Winter returns with a chance of
snow flurries and a high around
ol. XCIII, No. 123
Copyright 1983, The Michigan Daily
Ann Arbor, Michigan - Wednesday, March 9, 1983
floor in Law
By HALLE CZECHOWSKI
A University law student suffered second-degree burns and
a broken vertebra when he was forced to jump from a third-
floor dormitory window yesterday to escape a fire, which
Ann Arbor Police suspect may have been set deliberately.
James Picozzi, a second-year law student from Schenec-
tady, N.Y., woke up at 4:15 a.m. to find his Law Quad room
ablaze. When smoke and flames prevented him from getting
to the door, he climbed out the window and held onto a ledge.
BUT THE LEDGE became too hot for Picozzi to hold onto,
and he fell more than 20 feet to the lawn on the Tappan Street
side of the Law Quad.
"It was fairly obvious it was just too hot-it was an inferno
in there," said second-year law student Greg Frizzell. Friz-
zell and hallmate Jim Martin grabbed fire extinguishers and
ran into the room, thinking that Picozzi was still trapped sin-
ce they could hear him screaming.
A Martha Cook resident, who asked to remain anonymous,
said that she heard Picozzi screaming and other people
yelling at him to be quiet-for about 10 minutes before anyone
realized that he was in trouble.
ANN ARBOR Fire Marshall Wesley Prater siad that
See ARSON, Page 7
by BILL SPINDLE
The School ofEducation would have
to eliminate at least 20 tenured
professors if a panel's 40 percent
budget cut recommendation is accep-
ted, the school's dean said yesterday.
The recommended $2 million budget
cut - along with suggestions to
drastically reduce undergraduate
enrollment and save the physical
education department by shifting it to
another school - is the decision of a
special student and faculty panel
reviewing the school.r,
DEAN JOAN Stark said that the
proposals in the panel's report are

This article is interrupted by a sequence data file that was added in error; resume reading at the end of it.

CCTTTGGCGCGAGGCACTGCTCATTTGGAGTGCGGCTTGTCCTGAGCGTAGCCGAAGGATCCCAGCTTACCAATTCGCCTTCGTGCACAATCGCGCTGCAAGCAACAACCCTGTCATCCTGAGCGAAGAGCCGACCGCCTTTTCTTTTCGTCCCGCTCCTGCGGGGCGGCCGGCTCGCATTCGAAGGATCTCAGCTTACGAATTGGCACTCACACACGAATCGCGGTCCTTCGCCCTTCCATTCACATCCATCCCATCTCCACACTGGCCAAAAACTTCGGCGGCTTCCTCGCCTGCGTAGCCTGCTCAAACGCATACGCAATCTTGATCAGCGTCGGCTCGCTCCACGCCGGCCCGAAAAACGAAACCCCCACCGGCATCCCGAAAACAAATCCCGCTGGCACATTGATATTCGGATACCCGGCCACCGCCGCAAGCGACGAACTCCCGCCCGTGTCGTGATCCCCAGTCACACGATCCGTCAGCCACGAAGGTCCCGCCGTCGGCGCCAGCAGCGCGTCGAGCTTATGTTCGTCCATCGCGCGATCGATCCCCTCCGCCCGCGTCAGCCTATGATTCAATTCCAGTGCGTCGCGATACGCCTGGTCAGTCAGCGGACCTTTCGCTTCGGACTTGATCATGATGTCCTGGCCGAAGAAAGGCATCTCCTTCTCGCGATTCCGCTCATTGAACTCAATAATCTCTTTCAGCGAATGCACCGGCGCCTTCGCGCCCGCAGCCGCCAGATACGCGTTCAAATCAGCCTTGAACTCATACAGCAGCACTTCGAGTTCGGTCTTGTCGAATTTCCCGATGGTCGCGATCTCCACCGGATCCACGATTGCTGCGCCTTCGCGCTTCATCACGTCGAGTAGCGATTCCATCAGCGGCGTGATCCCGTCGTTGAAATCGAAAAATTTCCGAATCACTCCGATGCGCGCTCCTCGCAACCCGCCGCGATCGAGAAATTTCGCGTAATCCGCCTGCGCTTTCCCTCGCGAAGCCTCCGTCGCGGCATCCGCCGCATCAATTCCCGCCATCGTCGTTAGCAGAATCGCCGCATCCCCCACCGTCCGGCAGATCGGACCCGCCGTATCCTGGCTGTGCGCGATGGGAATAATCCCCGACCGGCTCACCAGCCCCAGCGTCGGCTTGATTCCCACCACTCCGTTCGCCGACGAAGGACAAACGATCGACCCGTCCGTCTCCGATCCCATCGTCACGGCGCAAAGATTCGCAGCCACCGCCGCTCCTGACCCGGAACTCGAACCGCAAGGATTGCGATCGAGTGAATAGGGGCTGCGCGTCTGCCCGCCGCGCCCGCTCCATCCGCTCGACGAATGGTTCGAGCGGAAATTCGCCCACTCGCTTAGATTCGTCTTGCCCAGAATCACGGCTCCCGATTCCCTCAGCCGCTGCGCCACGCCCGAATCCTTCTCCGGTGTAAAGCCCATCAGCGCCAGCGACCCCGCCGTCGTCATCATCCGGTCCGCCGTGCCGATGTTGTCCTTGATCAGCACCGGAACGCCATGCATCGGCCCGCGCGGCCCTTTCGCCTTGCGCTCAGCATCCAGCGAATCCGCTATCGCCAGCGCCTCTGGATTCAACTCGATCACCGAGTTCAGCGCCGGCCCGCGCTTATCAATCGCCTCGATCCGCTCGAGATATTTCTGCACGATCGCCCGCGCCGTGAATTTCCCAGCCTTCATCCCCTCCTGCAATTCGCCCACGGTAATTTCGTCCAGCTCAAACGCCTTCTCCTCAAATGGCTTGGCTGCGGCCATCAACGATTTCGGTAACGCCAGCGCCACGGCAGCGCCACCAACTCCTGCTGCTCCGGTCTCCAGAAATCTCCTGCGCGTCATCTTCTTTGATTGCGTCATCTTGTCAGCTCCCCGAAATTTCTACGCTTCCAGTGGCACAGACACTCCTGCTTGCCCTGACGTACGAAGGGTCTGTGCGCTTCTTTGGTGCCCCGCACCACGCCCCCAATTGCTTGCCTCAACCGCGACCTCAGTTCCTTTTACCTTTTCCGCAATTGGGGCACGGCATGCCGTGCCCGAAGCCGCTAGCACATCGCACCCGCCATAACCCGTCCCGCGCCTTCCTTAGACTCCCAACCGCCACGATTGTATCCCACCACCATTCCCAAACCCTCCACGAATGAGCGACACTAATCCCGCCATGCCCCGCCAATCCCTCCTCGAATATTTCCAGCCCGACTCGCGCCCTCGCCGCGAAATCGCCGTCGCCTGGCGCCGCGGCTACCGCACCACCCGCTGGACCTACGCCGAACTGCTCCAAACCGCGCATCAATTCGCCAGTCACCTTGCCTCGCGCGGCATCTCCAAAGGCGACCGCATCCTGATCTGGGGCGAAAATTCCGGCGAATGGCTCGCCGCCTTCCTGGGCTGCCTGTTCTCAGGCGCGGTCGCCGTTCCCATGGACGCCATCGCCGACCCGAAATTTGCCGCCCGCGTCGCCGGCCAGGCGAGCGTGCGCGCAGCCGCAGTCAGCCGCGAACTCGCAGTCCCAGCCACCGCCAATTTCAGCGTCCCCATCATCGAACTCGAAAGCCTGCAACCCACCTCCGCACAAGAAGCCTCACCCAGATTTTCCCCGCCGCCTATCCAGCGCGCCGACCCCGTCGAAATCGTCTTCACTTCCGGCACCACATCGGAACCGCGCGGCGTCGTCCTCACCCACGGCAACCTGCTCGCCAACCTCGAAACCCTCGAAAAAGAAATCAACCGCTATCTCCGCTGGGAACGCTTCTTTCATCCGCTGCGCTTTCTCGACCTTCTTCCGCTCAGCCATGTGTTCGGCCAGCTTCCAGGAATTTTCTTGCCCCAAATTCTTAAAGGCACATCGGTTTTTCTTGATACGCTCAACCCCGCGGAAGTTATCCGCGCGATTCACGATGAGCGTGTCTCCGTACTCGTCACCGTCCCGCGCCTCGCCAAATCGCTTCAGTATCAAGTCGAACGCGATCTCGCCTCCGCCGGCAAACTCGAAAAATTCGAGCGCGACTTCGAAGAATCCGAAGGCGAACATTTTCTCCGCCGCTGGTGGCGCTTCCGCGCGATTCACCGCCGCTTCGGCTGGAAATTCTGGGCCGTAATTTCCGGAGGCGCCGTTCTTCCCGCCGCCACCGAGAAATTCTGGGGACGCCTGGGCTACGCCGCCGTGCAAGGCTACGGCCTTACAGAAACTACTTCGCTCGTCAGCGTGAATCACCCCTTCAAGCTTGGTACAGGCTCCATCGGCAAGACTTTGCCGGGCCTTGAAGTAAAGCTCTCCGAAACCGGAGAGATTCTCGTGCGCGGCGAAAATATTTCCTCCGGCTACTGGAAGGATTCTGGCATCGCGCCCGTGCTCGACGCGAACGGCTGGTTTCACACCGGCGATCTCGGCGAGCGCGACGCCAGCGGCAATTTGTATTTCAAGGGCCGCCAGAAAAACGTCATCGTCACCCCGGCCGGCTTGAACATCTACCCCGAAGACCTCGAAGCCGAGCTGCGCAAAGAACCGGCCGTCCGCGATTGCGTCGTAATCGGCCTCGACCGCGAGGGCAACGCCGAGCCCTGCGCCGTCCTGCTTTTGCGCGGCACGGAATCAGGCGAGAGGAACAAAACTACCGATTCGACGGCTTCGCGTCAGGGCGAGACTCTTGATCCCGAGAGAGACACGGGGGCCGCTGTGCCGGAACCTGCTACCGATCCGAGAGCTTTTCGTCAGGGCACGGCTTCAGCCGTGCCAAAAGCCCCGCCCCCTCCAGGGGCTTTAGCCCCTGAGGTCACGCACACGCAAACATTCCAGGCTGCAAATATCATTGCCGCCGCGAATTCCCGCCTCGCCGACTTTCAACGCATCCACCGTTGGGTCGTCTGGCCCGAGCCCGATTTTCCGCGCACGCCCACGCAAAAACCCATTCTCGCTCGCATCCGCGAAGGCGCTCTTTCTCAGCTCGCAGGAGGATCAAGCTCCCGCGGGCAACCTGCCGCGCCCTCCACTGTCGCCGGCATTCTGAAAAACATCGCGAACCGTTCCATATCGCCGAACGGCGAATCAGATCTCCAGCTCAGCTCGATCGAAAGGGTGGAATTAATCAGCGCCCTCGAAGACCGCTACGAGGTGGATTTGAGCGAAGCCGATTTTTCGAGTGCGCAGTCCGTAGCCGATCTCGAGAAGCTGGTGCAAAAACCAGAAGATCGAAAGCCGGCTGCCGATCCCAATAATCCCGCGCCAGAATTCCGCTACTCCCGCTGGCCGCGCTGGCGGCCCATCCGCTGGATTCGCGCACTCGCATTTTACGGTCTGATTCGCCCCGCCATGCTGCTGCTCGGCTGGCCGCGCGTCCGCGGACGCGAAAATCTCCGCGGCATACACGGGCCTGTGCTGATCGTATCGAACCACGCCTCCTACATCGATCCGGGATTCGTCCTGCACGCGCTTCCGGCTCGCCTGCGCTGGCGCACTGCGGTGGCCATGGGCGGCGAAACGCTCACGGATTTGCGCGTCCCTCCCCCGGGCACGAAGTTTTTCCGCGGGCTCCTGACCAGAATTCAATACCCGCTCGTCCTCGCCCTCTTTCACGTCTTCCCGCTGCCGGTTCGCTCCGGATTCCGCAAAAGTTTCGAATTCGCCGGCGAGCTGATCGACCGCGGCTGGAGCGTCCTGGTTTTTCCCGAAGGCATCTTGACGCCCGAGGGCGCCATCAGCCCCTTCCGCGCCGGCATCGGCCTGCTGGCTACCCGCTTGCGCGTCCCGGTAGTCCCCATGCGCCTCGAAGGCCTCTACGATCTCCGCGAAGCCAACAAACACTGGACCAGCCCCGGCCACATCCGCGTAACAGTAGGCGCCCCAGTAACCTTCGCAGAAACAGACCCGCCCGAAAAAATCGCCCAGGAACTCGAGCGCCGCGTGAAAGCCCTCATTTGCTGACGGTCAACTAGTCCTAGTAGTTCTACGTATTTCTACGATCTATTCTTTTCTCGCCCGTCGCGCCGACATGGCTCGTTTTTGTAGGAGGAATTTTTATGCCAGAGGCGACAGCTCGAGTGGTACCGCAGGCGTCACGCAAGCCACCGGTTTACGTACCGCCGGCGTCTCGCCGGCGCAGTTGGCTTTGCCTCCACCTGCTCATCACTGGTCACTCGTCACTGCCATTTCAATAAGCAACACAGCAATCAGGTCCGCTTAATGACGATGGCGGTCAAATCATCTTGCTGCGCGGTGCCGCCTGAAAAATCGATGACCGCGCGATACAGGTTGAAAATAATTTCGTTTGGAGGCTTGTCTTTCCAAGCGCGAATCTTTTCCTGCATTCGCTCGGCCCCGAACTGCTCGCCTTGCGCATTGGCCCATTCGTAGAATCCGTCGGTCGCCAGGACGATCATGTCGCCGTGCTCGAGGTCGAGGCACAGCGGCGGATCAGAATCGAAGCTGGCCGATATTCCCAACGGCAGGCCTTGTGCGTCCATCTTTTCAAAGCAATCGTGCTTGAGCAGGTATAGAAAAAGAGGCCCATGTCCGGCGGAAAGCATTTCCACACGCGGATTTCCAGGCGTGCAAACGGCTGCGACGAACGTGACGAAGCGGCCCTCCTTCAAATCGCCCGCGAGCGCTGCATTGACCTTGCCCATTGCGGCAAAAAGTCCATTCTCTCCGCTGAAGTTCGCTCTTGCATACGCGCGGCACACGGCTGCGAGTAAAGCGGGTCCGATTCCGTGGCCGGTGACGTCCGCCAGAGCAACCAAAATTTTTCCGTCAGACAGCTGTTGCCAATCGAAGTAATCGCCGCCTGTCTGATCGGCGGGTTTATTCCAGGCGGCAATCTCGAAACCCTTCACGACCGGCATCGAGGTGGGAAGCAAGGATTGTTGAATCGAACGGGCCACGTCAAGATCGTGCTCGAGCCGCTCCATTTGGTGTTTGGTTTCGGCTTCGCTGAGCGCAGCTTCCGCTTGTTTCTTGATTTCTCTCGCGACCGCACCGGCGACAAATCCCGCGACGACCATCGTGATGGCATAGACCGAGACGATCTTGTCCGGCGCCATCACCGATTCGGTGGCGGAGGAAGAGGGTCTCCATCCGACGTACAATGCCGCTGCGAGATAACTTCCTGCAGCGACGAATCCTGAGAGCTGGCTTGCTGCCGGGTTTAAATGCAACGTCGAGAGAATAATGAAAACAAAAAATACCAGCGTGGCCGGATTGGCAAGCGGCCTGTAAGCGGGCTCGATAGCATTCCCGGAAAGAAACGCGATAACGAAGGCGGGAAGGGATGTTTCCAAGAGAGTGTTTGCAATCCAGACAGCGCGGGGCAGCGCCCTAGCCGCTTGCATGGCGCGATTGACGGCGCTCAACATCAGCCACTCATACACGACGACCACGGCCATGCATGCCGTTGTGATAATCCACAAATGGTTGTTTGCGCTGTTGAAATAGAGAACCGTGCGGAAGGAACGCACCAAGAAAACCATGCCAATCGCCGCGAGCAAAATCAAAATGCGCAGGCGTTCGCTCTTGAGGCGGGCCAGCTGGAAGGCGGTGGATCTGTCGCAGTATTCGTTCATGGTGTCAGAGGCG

"misdirected or at least misinformed."
The school's faculty is working on
alternative budget cuts to offer to the
University's top budget committee,
which presently is examining the
report, she said.
A 40 percent cut would not leave the
school sufficient resources to retain the
quality that the panel making the
recommendation desires, Stark said. "I
don't think the committee had any
rationale for that kind of a cut. (It
doesn't) flow from the goals and
priorities set," she said.
The report, leaked to the Daily early
this week, advised the education school
to cut its regular instructional staff
from 105 to 60. Stark said yesterday that
those figures only represent money
budgeted for salaries and do not
correspond to the number of professors
working in the school.
THE SCHOOL would be forced to lay
off all seven of its assistant professors
and reduce its tenured faculty ranks
from 65 to 45 if the 40 percent cut goes
through, Stark said.
The University has never fired a
tenured professor, although several
have been relocated within the Unive-
rsity after budget cuts. One professor
from the former geography department
was paid a bonus to retire early.
'Firings of tenured professors at other
universities have resulted in many
lawsuits. But administrators at the
University of Michigan hold that they
may lay off tenured faculty when a
program is cut back. They say that they
would be removing a position, not the
STARK SAID the $2 million cut
recommended by the review panel
really amounts to $2.5 million, when
cuts to physical education and the
Bureau of Student Services are added.
Those cuts are not included in the 40
percent figure, she said.
A cut of that size over three years
would debilitate the school, Stark said.
"It is,-impossible to cut (that much) in
such a short time and not have chaos
and demoralizing conditions in the
school," she said.
ALONG WITH the budget cut, the
recommendation calls for the school to
reduce undergraduate enrollment from
See ED. SCHOOL, Page 2
Daily Photo by JON SNOW
A log remains untouched in the blackened fireplace of a charred Law Quad room. A fire early yesterday
morning injured one student and destroyed much of the room.
By LAURIE DELATER
Financial and academic problems outweigh social
difficulties as major worries of foreign students at
the University, according to a survey released at last
night's Michigan Student Assembly meeting.
The survey, conducted by the assembly last April
with the help of the Institute for Social Research,